Employment Law

Understanding and Preventing Employee Benefits Fraud

By Kandy Cantwell on July, 16 2019
4 minute read

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You have a benefits plan in place to keep your employees healthy and provide financial security for them when the unexpected occurs. But do you know that benefits fraud might be costing you higher insurance premiums? Your business may also incur a high cost in order to deal with benefits fraud.


What can you do to reduce the chances of fraud happening at your organization? The first step is understanding what constitutes benefits fraud and recognizing the signs that it is happening in your company. It occurs any time an employee submits false or misleading information about health or dental treatments received by themselves or their dependents. Here is a breakdown of the three main categories of benefits fraud.



Understanding the 3 Types of Benefits Fraud

1. Benefits Abuse

Often occurring at the end of the plan year, benefits abuse happens when an employee puts in a claim for treatments or items that are covered under their plan that were not medically necessary. For instance, employees may try to make full use of their annual massage therapy allowance despite not requiring treatment for an injury or underlying condition.  

However, benefits abuse is not limited to employees. Unethical practitioners may overtreat your employees and recommend unnecessary procedures to bill your business’ plan to its limit. Being aware of benefits abuse can prevent your business from racking up unnecessary costs. 

2. Entitlement and Justification

This type of fraud occurs in many different forms. It involves things like claiming a treatment was performed for a child because the parent has reached their plan maximum for the year. Or claiming designer sunglasses as prescription lenses. 

Again, sometimes this type of fraud is initiated by the employee and sometimes it is initiated by the practitioner. The practitioner may offer to change the name on the receipt or issue a prescription receipt for a pair of sunglasses. An employee may be convinced that there is nothing wrong. 

Employees often justify benefits fraud with excuses like, “I pay for it, I should be able to use it any way that I want” or “It’s not really a crime, the insurance companies or my employer can afford it.” 75% of Canadians believe the only punishment for benefits fraud is repayment.  They do not understand that it is a criminal activity.

3. Large Scale Fraud

Benefits fraud is not just your employees fudging receipts. It involves unscrupulous clinics billing the maximum for each type of paramedical (massage, chiro, physio, etc.) coverage available under your plan even though treatment may be provided by only one type of practitioner.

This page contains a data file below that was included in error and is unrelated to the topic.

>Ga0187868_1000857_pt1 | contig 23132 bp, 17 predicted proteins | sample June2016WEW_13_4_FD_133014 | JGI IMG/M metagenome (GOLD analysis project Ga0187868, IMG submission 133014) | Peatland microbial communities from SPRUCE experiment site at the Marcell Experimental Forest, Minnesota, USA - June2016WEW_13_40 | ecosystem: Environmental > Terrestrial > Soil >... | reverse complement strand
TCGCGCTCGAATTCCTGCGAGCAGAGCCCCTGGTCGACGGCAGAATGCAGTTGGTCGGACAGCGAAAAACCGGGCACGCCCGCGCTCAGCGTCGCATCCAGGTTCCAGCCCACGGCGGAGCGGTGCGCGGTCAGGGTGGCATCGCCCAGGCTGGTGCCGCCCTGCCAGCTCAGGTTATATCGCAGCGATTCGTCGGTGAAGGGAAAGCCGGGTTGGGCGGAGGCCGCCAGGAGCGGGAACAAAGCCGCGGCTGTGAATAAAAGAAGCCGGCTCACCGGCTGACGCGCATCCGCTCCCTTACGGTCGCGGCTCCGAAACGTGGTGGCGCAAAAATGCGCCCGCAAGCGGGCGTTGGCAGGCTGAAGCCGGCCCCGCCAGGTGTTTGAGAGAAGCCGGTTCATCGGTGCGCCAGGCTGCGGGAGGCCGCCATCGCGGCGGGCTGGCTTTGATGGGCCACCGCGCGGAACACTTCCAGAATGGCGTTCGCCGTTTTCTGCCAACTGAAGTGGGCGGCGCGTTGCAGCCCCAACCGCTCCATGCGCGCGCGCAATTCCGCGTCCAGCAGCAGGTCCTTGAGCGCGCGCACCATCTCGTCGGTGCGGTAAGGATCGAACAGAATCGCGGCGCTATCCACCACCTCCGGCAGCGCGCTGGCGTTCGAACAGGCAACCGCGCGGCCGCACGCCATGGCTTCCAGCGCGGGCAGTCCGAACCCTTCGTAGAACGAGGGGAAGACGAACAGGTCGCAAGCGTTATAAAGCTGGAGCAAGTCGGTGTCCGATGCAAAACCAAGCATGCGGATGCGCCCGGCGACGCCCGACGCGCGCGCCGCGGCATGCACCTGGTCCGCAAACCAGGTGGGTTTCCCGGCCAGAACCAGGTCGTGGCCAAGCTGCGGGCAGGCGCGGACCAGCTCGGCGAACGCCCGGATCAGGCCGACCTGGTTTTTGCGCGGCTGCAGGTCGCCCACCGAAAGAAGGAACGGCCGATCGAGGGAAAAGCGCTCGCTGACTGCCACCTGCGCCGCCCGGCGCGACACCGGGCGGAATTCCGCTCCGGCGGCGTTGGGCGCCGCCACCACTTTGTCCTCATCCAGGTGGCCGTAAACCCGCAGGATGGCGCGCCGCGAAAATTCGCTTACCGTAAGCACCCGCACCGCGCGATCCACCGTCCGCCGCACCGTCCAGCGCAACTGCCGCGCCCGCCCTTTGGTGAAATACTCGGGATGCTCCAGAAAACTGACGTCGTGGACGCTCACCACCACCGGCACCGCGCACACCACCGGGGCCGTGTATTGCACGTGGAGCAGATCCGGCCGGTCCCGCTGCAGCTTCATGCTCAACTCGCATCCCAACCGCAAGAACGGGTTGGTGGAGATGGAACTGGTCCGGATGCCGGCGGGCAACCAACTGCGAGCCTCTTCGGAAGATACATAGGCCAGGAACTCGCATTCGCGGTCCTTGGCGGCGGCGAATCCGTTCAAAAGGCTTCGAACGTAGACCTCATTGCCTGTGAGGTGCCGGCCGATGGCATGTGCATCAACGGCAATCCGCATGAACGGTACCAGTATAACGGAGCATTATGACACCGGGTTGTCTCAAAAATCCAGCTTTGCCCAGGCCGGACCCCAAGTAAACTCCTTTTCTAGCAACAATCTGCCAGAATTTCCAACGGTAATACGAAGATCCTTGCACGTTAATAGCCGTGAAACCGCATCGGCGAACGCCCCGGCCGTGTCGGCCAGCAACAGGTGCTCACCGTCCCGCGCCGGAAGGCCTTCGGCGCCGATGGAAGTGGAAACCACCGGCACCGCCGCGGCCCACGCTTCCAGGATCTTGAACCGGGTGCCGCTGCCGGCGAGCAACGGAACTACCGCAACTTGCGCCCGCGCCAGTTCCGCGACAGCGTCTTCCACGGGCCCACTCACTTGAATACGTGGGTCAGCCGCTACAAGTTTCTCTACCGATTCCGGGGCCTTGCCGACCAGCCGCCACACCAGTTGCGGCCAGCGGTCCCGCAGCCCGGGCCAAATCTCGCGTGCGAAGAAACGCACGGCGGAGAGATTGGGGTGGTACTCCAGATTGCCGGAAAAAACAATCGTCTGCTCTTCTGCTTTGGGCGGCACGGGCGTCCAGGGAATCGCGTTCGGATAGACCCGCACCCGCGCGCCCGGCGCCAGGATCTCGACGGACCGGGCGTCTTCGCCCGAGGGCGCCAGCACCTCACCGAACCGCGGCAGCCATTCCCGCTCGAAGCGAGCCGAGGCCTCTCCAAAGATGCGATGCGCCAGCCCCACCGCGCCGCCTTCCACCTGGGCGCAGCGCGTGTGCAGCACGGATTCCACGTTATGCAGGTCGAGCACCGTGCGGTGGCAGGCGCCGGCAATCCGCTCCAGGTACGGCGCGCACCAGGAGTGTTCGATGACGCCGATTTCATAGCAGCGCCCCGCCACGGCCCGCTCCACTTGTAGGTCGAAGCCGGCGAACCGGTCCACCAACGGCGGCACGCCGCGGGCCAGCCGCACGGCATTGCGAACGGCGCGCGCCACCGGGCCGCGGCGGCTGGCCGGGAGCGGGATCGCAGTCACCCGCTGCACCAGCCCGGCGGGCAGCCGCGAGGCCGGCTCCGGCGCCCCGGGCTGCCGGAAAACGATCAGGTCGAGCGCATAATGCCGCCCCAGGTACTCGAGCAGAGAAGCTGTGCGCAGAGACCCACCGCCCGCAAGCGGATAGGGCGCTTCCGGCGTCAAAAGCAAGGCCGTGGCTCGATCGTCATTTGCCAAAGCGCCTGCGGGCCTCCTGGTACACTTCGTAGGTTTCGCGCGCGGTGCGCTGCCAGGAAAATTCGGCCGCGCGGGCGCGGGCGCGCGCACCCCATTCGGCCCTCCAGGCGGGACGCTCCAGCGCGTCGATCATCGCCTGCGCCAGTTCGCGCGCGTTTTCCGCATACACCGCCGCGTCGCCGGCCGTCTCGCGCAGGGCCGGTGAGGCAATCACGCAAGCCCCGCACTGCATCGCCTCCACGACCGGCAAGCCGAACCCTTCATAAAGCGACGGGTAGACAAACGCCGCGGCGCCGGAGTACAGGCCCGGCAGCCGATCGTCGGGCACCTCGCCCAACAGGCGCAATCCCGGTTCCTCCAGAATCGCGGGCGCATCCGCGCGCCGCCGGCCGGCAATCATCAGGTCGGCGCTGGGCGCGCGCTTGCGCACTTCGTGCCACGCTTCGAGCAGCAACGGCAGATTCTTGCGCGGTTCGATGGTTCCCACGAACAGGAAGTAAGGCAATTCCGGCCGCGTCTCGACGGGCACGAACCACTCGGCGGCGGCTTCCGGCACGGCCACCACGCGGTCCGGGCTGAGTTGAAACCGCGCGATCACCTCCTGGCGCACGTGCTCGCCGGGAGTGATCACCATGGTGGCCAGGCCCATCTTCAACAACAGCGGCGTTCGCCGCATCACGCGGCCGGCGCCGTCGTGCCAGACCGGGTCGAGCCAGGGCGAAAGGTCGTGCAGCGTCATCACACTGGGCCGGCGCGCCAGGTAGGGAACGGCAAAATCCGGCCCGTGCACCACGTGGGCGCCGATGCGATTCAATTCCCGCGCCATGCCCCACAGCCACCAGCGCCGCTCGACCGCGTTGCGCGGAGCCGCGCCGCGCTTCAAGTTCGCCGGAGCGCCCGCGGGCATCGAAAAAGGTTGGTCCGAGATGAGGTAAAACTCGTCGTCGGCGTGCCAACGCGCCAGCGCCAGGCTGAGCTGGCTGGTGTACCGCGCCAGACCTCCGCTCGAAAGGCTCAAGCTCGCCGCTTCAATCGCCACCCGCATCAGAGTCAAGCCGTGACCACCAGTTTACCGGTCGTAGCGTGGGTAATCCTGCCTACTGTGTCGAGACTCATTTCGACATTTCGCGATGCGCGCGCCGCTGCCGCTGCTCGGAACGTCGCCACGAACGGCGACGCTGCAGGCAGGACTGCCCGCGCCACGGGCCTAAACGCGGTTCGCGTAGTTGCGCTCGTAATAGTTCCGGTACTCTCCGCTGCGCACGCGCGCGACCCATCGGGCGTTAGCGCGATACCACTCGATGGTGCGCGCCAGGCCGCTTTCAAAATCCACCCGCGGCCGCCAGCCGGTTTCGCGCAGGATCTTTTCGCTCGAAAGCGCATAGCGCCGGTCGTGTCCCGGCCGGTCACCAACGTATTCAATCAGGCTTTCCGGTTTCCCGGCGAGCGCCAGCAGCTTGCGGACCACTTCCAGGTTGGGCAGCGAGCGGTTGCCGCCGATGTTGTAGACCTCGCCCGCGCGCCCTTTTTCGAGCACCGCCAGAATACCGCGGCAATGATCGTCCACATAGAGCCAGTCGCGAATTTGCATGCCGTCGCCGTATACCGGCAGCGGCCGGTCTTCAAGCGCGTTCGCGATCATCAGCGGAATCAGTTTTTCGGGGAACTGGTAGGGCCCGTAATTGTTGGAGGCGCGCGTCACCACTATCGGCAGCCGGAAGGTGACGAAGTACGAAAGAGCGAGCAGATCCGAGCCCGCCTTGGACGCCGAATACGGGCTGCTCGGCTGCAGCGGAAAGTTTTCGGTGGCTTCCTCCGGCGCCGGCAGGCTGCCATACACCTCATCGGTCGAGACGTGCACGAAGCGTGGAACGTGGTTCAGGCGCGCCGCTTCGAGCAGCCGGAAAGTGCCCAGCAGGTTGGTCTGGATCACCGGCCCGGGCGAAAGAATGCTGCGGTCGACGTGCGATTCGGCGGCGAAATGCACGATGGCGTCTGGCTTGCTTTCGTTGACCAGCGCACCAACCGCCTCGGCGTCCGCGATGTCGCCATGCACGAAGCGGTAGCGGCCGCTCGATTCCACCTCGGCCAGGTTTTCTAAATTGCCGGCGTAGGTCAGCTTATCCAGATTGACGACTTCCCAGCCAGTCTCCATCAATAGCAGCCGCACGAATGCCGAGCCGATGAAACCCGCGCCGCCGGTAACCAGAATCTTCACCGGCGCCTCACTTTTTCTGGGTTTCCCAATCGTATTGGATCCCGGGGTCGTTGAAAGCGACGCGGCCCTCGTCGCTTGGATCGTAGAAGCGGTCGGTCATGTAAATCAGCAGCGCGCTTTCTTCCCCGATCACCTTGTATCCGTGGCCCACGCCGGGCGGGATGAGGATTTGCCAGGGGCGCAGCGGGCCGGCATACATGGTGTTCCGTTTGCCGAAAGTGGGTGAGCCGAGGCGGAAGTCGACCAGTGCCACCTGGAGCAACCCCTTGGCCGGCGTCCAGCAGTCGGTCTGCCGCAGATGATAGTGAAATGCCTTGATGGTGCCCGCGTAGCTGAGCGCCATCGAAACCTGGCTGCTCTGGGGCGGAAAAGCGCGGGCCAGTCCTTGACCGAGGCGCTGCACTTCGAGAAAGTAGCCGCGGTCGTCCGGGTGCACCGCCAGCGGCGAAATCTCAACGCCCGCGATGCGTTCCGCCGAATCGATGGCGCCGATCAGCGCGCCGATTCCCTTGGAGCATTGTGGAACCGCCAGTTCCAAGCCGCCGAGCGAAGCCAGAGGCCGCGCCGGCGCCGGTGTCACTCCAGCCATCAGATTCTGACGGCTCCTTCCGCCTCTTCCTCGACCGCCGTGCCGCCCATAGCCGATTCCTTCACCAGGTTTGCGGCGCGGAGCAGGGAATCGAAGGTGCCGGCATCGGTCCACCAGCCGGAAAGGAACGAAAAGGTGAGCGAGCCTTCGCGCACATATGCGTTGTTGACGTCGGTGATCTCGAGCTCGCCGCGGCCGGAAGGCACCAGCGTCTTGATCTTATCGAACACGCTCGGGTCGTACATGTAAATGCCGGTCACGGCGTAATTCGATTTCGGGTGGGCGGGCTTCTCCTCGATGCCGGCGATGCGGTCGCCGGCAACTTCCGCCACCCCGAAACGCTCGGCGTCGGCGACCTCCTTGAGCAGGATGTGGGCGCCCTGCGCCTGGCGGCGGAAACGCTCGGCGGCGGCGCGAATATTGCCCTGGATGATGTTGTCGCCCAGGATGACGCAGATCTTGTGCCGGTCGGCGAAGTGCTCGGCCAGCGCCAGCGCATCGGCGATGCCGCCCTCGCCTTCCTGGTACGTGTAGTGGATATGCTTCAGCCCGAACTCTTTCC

It can involve stolen or falsified prescriptions. This may include one employee at your place of business recruiting other employees to file claims under the plan using fake prescriptions and then splitting the proceeds. It can also involve clinic staff filing multiple false claims along with legitimate ones to try to hide the crime.  

It involves criminal organizations. It is becoming a highly sophisticated crime involving the usage of false clinics in empty office buildings, fake associations full of fake practitioners with fake diplomas from fake schools, and non-existent companies.

The scope and scale of fraud is outlined in part one of a video round table hosted by HR Reporter and Sun Life.

Consequences of Benefits Fraud


There are a variety of reasons you should try to tackle the issue of benefits fraud within your organization. Beyond being criminal activity, there are ramifications for employees, group plan members and your organization depending upon the nature and severity of the crime. 

For Plan Members or Employees, committing benefits fraud can result in:

  • Reimbursement of funds
  • Job loss
  • Having a criminal file
  • Getting fined
  • Imprisonment
  • Tainted reputation

Canadian insurers are actively working towards preventing benefits fraud. However, as one member of Sun Life’s investigative team described the process, “Today, [benefits fraud is] not like finding a needle in a haystack; it’s like trying to find a needle in a stack of similar-looking needles,” says Gary Askin, assistant vice-president, fraud and risk management at Sun Life. 

Next Steps

Most Canadians underestimate the consequences of health and dental benefits fraud. Education is the key to helping your employees to understand the nature and consequences of benefits fraud. It is estimated that hundreds of millions of healthcare dollars are lost to fraud. This means higher costs for everyone, including your organization.

Mitigate fraud in your organization by helping employees understand their plan and how to manage their plan. Make sure they verify that the claims that they are making are correct. It is also a best practice to have them acknowledge that they understand benefits fraud is a crime and the related consequences. Make sure you update your codes of conduct and employee contracts to include the ramifications of benefits fraud.

In addition to these tips, Sun Life has put together a comprehensive guide regarding benefits fraud including a series of actions you can take to reduce abuse and fraud within your organization.

Finally, the Canadian Life and Health Insurance Association (CLHIA) has a section on their website to allow for anonymous reporting of benefits fraud to all insurers or a specific carrier.

Get Ready For An Effective Benefits Renewal

Benefits renewal time is a great opportunity to revise your current plan. Here’s what you need to know before you renew.